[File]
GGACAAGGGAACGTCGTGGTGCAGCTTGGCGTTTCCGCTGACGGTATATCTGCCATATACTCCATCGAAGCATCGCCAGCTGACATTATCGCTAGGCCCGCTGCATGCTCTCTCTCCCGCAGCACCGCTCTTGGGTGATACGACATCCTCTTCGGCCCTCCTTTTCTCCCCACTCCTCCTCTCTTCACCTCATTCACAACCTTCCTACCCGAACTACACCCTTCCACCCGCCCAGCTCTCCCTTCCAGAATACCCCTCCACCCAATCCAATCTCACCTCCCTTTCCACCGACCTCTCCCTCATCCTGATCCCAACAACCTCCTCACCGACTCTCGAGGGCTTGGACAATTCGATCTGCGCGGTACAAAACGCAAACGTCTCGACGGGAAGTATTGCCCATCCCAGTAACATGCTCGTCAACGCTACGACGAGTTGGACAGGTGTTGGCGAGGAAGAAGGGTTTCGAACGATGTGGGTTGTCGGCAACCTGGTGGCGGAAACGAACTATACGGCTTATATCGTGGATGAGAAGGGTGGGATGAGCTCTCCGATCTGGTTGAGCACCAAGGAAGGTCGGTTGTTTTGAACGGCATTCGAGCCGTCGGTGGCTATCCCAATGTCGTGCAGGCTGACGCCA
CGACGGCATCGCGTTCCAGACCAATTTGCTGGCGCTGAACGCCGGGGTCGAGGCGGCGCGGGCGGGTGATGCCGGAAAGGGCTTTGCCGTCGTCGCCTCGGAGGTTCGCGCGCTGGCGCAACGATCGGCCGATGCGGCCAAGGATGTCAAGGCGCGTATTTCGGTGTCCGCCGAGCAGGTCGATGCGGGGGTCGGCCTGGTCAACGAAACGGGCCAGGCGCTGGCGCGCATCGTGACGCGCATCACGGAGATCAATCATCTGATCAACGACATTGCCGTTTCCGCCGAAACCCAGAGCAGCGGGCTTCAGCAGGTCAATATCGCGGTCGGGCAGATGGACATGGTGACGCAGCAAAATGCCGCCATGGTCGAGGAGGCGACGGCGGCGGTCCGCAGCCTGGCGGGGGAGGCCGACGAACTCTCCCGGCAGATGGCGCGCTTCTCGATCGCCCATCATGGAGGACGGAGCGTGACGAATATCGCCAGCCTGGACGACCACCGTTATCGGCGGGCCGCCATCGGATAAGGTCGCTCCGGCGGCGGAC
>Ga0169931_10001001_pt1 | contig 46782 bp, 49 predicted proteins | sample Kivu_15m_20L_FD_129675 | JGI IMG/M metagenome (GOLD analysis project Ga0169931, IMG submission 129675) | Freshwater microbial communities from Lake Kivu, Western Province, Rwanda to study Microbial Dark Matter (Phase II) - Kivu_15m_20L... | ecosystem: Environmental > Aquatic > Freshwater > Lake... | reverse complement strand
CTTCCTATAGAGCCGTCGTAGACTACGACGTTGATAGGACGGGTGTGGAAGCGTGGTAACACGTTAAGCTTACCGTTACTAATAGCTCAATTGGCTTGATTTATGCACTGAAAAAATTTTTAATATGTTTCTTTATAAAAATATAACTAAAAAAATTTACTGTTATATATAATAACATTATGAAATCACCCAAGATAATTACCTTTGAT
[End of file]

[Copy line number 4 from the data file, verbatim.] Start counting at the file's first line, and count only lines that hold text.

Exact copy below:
CTTCCTATAGAGCCGTCGTAGACTACGACGTTGATAGGACGGGTGTGGAAGCGTGGTAACACGTTAAGCTTACCGTTACTAATAGCTCAATTGGCTTGATTTATGCACTGAAAAAATTTTTAATATGTTTCTTTATAAAAATATAACTAAAAAAATTTACTGTTATATATAATAACATTATGAAATCACCCAAGATAATTACCTTTGAT